By Ray Stern
By Ray Stern
By New Times
By Amy Silverman
By Stephen Lemons
By Stephen Lemons
By Monica Alonzo
By Chris Parker
As Flanders was taken away, guards went to his tent to secure it as a crime scene. Williams says that as the guards were searching the tent, he heard a very distinct sound that he'd heard several times before: a heavy, metallic ringing.
"I heard a tent stake," he says. "There's only one other metal object that could have been in that tent and it was a bunk. But you couldn't pick up a bunk and drop it and make that 'cling cling' sound." The stakes are relatively easy to pull out of the ground, Williams says, and he's seen inmates carrying them several times in the past.
Campbell says the officer investigating the beating was unavailable to comment on Williams' assertion, but added that the Sheriff's Office would be unlikely to reveal details of its findings while the investigation is under way.
Williams says the inmates were also kept in the dark, not only about the nature and cause of the attack but also of Flanders' condition. The inmates assumed Jeremy Flanders would die.
Although his son's head had swelled so much one of his ears seemed to have been swallowed by it, Tom Flanders says the thing that made him most angry was to find out his son had been in St. Joseph's Hospital nearly a full day before the family was notified.
On Saturday morning, May 11, Judy and Tom Flanders were told that their son was in the intensive care unit at St. Joseph's, and that he required a ventilator to keep him breathing. They rushed to the hospital to find their son unconscious, his head distended immensely. Doctors explained that a CT scan had shown brain swelling.
The guard told them something else: The Flanderses couldn't take photographs of their son. They had made that request, but the guard told them he couldn't authorize it until he'd checked with his supervisor. He finally gave them permission to do so on Monday. By then, the Flanderses say, much of Jeremy's swelling had subsided and he'd been taken off the ventilator.
He was still having trouble eating, however, and his father says he needed help to walk to the bathroom. That's why they were surprised when they were told Jeremy would be moved the next day.
Dr. Salvatore Casano, who closed the gash on the back of Jeremy's head, says it's standard practice to move an inmate to the Maricopa Medical Center as soon as possible, and in this case, since Jeremy wasn't hooked up to an IV and his heart and breathing weren't being monitored, he was ready to be moved.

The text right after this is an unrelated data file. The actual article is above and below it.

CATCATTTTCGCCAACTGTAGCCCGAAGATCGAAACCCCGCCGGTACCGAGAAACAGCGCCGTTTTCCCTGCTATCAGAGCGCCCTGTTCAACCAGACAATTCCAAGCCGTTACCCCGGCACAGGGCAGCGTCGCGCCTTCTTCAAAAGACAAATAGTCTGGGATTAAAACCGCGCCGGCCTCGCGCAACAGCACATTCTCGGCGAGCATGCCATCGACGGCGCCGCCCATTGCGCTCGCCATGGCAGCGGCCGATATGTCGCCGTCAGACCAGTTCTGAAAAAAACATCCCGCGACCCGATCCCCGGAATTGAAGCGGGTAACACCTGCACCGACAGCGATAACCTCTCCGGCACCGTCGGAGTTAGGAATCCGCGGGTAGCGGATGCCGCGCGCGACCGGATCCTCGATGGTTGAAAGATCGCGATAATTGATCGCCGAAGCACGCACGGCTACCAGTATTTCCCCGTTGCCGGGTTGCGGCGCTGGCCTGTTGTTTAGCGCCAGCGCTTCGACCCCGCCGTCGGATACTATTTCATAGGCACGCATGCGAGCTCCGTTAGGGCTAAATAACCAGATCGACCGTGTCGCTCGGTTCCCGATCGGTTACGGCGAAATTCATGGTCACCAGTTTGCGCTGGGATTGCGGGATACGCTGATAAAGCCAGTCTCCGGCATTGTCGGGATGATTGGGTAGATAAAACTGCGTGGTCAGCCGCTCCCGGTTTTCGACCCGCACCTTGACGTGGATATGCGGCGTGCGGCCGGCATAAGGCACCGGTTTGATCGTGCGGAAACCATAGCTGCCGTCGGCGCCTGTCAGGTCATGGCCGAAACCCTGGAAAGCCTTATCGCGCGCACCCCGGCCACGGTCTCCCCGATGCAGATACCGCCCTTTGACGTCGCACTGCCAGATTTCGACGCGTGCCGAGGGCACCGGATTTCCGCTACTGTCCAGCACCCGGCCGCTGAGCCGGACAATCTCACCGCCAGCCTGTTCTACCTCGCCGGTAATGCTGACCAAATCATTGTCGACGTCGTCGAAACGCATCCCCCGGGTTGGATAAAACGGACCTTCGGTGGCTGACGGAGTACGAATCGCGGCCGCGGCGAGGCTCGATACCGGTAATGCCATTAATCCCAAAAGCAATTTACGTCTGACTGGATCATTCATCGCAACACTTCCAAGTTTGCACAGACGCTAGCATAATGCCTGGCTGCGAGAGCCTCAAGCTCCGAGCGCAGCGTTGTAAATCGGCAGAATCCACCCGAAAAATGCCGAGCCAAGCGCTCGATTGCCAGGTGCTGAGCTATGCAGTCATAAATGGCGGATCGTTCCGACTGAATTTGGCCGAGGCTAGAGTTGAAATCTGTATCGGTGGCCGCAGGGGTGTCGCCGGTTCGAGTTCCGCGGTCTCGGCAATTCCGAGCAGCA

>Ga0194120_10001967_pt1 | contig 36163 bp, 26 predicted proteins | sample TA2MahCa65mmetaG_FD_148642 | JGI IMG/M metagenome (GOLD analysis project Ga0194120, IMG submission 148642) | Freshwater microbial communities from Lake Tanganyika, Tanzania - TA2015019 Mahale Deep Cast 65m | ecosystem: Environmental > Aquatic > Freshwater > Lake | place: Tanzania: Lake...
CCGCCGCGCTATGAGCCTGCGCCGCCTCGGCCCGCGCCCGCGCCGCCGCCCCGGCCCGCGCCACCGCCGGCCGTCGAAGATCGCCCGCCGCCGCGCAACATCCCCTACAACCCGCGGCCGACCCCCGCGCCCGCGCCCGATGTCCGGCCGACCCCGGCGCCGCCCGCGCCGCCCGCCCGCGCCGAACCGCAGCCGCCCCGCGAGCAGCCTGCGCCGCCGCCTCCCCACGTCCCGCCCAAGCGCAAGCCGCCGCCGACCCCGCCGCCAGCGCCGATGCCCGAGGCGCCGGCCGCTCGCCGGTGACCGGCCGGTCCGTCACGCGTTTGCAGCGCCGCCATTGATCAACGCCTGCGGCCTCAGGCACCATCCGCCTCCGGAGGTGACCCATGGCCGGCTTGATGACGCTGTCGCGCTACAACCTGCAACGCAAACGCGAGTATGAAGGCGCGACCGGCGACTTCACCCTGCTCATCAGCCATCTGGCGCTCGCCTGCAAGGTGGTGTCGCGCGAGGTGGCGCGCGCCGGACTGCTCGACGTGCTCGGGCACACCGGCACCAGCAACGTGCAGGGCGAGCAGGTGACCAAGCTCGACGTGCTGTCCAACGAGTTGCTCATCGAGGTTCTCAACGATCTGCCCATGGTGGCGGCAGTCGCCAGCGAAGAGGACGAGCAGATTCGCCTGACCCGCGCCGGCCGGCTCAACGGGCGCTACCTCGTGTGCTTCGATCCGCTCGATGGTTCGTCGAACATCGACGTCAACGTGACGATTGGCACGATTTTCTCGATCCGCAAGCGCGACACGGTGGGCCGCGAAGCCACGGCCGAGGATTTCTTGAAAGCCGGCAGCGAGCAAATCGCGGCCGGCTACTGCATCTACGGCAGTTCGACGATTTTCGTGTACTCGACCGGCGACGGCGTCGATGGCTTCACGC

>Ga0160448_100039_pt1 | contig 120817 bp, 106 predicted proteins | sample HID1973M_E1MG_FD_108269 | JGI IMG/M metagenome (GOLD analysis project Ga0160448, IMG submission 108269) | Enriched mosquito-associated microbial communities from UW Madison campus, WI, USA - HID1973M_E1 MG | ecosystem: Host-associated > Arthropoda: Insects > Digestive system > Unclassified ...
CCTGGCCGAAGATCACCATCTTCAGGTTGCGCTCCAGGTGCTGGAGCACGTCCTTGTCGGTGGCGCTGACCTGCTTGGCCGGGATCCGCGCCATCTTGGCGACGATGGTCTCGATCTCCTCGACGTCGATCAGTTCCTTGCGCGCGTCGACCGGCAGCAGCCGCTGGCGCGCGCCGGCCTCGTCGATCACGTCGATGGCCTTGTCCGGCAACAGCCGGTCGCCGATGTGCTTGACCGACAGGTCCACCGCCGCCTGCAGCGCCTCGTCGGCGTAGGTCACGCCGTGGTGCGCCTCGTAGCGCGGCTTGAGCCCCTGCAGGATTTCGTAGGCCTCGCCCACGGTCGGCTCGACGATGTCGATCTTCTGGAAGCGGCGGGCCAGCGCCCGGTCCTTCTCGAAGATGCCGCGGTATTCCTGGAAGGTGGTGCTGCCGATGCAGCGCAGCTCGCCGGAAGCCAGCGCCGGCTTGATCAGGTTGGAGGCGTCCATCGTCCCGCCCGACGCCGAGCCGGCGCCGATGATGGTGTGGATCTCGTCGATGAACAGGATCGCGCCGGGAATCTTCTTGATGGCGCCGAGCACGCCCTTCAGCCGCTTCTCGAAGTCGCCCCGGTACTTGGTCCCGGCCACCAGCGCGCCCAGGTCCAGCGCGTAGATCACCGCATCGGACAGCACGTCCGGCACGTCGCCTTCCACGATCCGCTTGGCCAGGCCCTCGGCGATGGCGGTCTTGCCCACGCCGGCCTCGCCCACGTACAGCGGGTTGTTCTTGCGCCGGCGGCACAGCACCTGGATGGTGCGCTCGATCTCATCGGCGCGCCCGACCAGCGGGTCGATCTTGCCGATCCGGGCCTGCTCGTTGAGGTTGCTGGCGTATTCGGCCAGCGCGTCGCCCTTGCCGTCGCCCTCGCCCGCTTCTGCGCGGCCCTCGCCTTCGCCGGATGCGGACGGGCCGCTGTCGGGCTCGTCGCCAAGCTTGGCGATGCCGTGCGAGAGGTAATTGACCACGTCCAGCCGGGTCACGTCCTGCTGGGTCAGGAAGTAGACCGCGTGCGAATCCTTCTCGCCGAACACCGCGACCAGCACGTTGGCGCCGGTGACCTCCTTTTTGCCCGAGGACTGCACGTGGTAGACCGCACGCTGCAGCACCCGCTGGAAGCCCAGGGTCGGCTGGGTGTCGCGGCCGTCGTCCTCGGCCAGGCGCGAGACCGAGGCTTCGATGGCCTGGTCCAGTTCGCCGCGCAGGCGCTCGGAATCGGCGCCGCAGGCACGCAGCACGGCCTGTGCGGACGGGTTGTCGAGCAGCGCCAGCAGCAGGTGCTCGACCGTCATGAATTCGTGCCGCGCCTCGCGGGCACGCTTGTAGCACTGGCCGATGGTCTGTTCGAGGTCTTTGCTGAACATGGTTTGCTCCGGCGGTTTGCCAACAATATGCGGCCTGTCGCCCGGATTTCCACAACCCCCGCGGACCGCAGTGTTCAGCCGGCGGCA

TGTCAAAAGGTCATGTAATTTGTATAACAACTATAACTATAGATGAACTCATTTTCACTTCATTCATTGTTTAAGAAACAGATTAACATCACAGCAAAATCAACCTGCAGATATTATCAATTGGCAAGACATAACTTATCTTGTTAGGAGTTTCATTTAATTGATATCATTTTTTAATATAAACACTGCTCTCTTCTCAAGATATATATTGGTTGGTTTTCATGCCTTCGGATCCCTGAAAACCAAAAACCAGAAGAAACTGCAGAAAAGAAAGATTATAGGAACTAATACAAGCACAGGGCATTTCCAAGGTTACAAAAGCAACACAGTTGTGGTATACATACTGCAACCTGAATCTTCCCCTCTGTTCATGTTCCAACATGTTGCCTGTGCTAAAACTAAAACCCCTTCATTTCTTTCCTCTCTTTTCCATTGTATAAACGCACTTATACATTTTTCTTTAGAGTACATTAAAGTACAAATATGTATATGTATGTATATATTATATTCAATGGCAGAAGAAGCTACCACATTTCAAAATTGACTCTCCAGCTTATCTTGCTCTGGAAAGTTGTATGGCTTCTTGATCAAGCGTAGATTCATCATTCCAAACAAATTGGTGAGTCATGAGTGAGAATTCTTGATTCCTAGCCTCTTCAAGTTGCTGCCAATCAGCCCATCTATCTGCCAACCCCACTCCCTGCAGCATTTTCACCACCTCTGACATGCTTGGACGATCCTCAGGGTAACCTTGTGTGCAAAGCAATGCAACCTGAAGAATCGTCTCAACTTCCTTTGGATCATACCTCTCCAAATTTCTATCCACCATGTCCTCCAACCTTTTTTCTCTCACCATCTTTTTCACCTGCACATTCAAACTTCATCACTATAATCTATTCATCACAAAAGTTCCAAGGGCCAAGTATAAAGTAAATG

So Tuesday afternoon, May 14, Jeremy Flanders left St. Joseph's Hospital for the Maricopa Medical Center, only two days after being taken off life support. The next day, his mother called to talk to him, only to find that Jeremy had spent only a very short time at the medical center.
By that Wednesday afternoon, with staples still in his head, Jeremy Flanders was in a holding tank at the Madison Street Jail.
When Jeremy Flanders comes into a visitation room at the jail, it's hard to believe that seven inmates jumping on his head didn't kill him. He's very small, maybe five feet five, and the hand he extends has little strength in it.
His head is shaved, and it still shows the scars of being knocked around. One eye is still red with blood. Scabs and a lump form a ridge above his right temple. The scar on the back of his scalp seems to be healing nicely.
Flanders says he feels pretty good, considering. He's not very talkative, and he waits for questions before answering in a respectful way. It's not hard to see why guards took a liking to him. Flanders says he was given the job of cleaning the guards' "dayroom" and got to know them well. Then, recently, he asked to be transferred to the chain-gang detail.
As a trusty, he was allowed to go out with the chain gang without being chained himself. He'd help with the tools the chain gang used, and with supplying the men with food. Flanders says he appreciated the chance to spend hours away from the jail.
The tents, he says, were the worst place for a former drug user to stay clean.
Seven months in Durango Jail awaiting trial had kicked his crack habit, Flanders says, because the stuff simply wasn't available. After sentencing, however, Flanders was sent to Tent City.
"I wasn't there an hour when I saw people smoking dope, shooting up." He says he's managed to stay clean, but it's tougher when so many drugs are available. "Durango is more like a jail. The tents is more like the street," he says.
"It's not that hard to get beat up [in the tents]. There's almost no guards. Only on certain days when Joe Arpaio is there, then there are a lot of security people."
Despite the lack of guards and the presence of drugs, Flanders says he was doing well in Tent City. Except that he'd managed to make one enemy. Flanders acknowledges that "Joe" had become a problem.